The story of Anna Anderson and her "phoenix from the ashes" life has become a modern myth.   Anastasia was such a young girl at the time of her murder that her life had hardly begun.  As such, like Helen states, she was just one of four sisters.  Through AA's claims we were able to imagine life with the IF and see them as real people.  Many people were led to study the IF through AA, as I was myself.  Even though I no longer consider her to be AN, I still cannot regret the time I spent learning about her, as it has led me to a study of a lost era I find fascinating.

Denise

Offline Robert_Hall

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Re: Passionate Beliefs
« Reply #52 on: November 20, 2004, 09:42:38 AM »
Same here, Denise. Even the cursury study of the case is part of the whole Romanov picture, pro & con.. Particularly if interested in the end chapters. Same with Rasputin, the war, revolution, and the balls, jewels, family fighting. The pretty & the not-so-pretty.
One must at least see a rudimentary outline in order to get a hold on the whole story.
IMO that is.
Cheers,
Robert
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Do you want the truth, or my side of the story ?- Hank Ketchum.

Offline Adele

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Re: Passionate Beliefs
« Reply #53 on: November 20, 2004, 02:26:48 PM »
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Actually,
In order to make a genuinely "clear judgment", one must not just "look" at the evidence, one must assess the credibility and evidentiary "weight" as well. Some bits of evidence are "worth more" so to speak than others.

To my mind, the DNA evidence is far more compelling than anything else. It does not rely on "opinion" or "belief" nor someone's "subjective analysis"...It is "science" , obviously a dirty or scary word to some. But it is what it is, regardless of your beliefs. The sun still rises every morning, gravity holds you down on the floor, and the moon revolves around the earth, and both revolve around the sun...AA had mtDNA that simply can not have come from anyone related maternally in the Hesse family. period. end of story.

The "rest" of the evidence, in a court of law, for example, is far LESS probative of evidentiary value. It just isn't "worth" as much, no matter how much one emotionally might want it to be...but LOGICALLY speaking, OBJECTIVE evidence is simply more valuable than "SUBJECTIVE" and emotional evidence...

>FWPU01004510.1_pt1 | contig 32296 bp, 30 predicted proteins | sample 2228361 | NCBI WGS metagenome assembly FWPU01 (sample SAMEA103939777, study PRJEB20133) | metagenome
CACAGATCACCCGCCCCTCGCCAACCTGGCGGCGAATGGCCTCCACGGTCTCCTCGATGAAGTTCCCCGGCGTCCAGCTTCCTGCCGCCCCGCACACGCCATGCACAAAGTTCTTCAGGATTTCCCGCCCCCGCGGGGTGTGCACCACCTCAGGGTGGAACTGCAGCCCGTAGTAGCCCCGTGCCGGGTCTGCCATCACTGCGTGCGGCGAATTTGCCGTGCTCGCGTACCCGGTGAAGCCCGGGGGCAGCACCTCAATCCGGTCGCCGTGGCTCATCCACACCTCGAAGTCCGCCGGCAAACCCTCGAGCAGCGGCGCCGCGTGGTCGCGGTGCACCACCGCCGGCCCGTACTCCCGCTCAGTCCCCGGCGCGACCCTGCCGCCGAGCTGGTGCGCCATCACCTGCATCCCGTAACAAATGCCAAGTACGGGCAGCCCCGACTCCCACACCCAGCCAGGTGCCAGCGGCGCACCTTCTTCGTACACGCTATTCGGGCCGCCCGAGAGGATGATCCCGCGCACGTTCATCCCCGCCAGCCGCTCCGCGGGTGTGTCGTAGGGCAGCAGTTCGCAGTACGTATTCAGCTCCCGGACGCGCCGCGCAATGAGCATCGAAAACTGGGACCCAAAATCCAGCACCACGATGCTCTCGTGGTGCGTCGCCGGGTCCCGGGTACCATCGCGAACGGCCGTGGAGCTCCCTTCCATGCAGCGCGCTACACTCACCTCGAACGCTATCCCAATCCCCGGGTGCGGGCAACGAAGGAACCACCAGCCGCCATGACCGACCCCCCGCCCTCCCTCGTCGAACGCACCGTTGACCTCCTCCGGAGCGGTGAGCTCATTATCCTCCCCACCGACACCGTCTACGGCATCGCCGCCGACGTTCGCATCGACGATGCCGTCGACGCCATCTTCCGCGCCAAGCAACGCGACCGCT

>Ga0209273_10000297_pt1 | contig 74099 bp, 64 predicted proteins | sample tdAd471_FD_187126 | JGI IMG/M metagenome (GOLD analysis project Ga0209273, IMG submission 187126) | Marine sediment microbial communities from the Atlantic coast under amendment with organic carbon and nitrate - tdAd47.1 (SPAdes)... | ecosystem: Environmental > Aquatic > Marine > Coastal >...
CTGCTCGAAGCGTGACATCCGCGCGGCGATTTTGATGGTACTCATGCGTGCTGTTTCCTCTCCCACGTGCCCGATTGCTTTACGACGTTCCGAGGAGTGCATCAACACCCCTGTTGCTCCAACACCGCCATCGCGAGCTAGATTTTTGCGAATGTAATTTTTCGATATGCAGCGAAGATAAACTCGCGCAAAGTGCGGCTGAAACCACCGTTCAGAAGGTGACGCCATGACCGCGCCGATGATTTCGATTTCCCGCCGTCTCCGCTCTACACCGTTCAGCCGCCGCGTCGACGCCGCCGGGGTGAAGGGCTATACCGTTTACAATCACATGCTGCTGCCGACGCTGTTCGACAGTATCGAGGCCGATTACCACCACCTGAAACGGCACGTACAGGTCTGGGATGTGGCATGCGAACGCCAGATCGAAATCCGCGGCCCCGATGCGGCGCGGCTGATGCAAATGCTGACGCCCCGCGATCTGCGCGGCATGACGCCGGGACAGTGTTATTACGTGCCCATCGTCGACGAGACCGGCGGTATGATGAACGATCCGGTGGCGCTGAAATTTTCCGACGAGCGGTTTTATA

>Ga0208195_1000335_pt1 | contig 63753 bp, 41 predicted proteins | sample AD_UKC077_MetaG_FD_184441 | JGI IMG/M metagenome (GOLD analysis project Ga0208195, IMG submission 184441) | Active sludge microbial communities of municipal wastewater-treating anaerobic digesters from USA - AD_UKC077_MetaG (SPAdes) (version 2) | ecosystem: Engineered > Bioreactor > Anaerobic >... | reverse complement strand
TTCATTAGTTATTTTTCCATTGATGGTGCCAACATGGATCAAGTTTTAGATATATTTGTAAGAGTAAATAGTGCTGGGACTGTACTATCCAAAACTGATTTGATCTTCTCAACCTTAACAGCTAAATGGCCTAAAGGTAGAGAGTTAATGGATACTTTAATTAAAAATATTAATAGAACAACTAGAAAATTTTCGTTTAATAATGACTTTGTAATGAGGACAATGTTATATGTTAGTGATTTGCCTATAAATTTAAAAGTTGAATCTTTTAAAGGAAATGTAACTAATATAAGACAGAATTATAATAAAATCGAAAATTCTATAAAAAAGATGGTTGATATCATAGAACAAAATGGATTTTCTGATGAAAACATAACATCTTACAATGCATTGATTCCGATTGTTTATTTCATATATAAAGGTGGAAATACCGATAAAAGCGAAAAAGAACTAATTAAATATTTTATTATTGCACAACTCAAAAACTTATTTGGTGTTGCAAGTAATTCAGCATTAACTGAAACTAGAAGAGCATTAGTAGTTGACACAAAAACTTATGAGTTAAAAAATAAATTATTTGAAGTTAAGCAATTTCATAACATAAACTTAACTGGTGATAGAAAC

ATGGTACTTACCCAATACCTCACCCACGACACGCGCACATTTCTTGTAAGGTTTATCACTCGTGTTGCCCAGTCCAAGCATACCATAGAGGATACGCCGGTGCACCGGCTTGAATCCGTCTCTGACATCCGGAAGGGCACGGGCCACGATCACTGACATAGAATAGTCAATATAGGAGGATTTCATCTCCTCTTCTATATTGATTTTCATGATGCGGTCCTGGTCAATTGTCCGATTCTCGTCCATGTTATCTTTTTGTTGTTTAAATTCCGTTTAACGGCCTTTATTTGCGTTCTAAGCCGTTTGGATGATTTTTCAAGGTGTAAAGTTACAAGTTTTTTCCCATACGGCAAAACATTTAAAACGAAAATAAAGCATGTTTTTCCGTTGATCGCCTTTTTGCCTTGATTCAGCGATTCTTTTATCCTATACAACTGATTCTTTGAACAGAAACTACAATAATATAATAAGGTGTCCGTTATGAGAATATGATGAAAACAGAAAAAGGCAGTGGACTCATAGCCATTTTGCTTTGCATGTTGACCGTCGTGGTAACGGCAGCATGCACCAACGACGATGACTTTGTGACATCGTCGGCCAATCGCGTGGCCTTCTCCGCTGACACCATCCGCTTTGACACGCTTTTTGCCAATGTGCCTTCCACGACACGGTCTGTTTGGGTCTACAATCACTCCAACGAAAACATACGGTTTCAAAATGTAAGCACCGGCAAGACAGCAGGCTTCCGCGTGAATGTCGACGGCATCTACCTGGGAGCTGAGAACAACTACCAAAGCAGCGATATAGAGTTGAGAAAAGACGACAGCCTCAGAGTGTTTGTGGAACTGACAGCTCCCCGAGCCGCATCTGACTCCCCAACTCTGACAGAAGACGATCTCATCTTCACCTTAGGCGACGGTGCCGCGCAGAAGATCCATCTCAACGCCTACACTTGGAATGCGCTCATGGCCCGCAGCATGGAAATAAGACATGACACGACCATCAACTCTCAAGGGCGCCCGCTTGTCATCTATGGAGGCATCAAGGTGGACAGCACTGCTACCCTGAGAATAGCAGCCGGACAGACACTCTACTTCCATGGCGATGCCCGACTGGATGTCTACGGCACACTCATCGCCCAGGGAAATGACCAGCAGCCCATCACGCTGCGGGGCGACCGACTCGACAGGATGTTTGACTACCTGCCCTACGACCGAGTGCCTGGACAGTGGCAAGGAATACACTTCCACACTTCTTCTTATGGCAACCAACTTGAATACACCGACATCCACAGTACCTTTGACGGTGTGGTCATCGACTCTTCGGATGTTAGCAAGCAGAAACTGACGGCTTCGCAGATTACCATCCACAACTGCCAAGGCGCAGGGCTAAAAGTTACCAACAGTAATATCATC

I was so sad to see Michelle write that we are 'heartless' because we "don't want Anastasia to have survived"...Nothing can be further from the truth...None of us wanted any of the IF to be killed. But, regardless of our emotions, the facts are what they are...Like Joe Friday used to say, when I was a kid...."Just the facts, M'am, just the facts."



Aren't you leaving out one fact?  That it's a human being who tested the DNA, and human beings are subject to (intentional?) error.    For example, this past week, on CNN,  it was found that a private lab (California?)  was found to be giving false evidence; or rather they 'adjusted' the 'facts' of the DNA testing over a period of a couple of years.  Consequently, some  people were found guilty based on 'scientific' evidence, but it was false evidence (which is my point, here).

As long as a human being is involved in any way in any scientific testing, there is a possibility for error.

What I find so interesting in this Forum, however, is how attached people are to their opinions, to a point of rudeness.  It's as though their opinions are some kind of permanent velcro attached to their egos.

Why can't someone just innocently voice an opinion about Anastasia without being devoured?  Part of the question itself (about Anastasia) has to do with wonderment and fascination. What's wrong with that?   After all,  there is such a thing as a neutral statement.  And there is also something else called 'restraint', which many times can and should be applied here.  

Argument does not necessarily have to be a (verbal or otherwise) blood sport.  

Adele





Offline Forum Admin

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Re: Passionate Beliefs
« Reply #54 on: November 20, 2004, 02:31:01 PM »
Quote


Aren't you leaving out one fact?  That it's a human being who tested the DNA, and human beings are subject to (intentional?) error.    For example, this past week, on CNN,  it was found that a private lab (California?)  was found to be giving false evidence; or rather they 'adjusted' the 'facts' of the DNA testing over a period of a couple of years.  Consequently, some  people were found guilty based on 'scientific' evidence, but it was false evidence (which is my point, here).

As long as a human being is involved in any way in any scientific testing, there is a possibility for error.

The only logical problem with this statement Adele, is this: FOUR different labs, each with blind samples and different sets of people doing the work got the EXACT same results as each other. Thus eliminating the possiblility of "human error" from one lab's results.

Offline Helen_Azar

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Re: Passionate Beliefs
« Reply #55 on: November 20, 2004, 02:51:00 PM »
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Aren't you leaving out one fact?  That it's a human being who tested the DNA, and human beings are subject to (intentional?) error.    For example, this past week, on CNN,  it was found that a private lab (California?)  was found to be giving false evidence; or rather they 'adjusted' the 'facts' of the DNA testing over a period of a couple of years.  Consequently, some  people were found guilty based on 'scientific' evidence, but it was false evidence (which is my point, here).